Take the example:
The only reliable way to qualify
file.txt and avoid conflicts is to build the entire path into the new filename, e.g.
/a/1/b/c/d/file.txt -> a_1_b_c_d_file.txt
/a/2/b/c/d/file.txt -> a_2_b_c_d_file.txt
You may be able to skip part of the beginning if you know for sure that it will be common to all files, e.g if you know that all files reside somewhere underneath the directory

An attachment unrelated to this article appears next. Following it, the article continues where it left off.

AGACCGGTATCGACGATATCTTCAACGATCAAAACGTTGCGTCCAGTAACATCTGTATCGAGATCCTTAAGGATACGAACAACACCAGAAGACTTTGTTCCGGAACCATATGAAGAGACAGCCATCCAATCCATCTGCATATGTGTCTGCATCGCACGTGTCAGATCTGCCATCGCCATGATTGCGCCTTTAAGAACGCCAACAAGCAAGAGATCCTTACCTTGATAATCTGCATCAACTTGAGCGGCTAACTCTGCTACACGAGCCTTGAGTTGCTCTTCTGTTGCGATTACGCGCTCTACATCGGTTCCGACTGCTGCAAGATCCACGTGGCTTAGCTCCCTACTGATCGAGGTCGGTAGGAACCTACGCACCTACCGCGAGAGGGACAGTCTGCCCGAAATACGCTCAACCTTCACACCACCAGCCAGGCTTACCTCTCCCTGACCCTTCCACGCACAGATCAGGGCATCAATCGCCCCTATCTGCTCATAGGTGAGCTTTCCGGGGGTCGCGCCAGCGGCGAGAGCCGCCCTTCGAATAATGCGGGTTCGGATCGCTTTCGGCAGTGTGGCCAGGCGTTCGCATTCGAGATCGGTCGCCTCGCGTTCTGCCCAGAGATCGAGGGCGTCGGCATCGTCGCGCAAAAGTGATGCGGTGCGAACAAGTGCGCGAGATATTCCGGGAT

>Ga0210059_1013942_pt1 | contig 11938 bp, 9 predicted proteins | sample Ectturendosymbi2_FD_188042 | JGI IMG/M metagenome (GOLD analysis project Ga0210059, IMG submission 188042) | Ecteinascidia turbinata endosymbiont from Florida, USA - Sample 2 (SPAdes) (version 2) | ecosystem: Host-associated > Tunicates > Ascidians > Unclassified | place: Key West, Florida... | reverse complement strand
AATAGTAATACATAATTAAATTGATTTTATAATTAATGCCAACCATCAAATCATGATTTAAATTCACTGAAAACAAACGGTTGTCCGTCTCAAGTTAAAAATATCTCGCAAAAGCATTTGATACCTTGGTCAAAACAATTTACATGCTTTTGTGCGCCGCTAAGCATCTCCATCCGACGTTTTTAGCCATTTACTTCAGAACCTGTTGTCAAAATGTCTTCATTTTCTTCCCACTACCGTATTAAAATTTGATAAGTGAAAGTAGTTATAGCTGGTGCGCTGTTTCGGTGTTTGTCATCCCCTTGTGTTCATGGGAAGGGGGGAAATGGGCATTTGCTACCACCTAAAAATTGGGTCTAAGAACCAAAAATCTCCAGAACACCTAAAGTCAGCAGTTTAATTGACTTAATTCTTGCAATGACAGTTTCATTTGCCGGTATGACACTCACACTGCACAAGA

/a/1/b/c/d/file.txt -> 1_b_c_d_file.txt
/a/2/b/c/d/file.txt -> 2_b_c_d_file.txt
To achieve this on a per-file basis:
new_file="`echo \"$file\" | sed -e 's:^/::' -e 's:/:_:g'`"
# new_file -> path_to_filename.txt
Say you want do do this recursively in a directory and its subdirectories:
# dir = /a/b
( cd "$dir" && find . | sed -e 's:^\./::' | while read file ; do
new_file="`echo \"$file\" | sed -e 's:/:_:g'`"
echo "rename $dir/$file to $new_file"
rename /a/b/file.txt to file.txt
rename /a/b/c/file.txt to c_file.txt
rename /a/b/c/e/file.txt to c_e_file.txt
rename /a/b/d/e/file.txt to d_e_file.txt
The above is highly portable and will run on essentially any Unix system under any variant of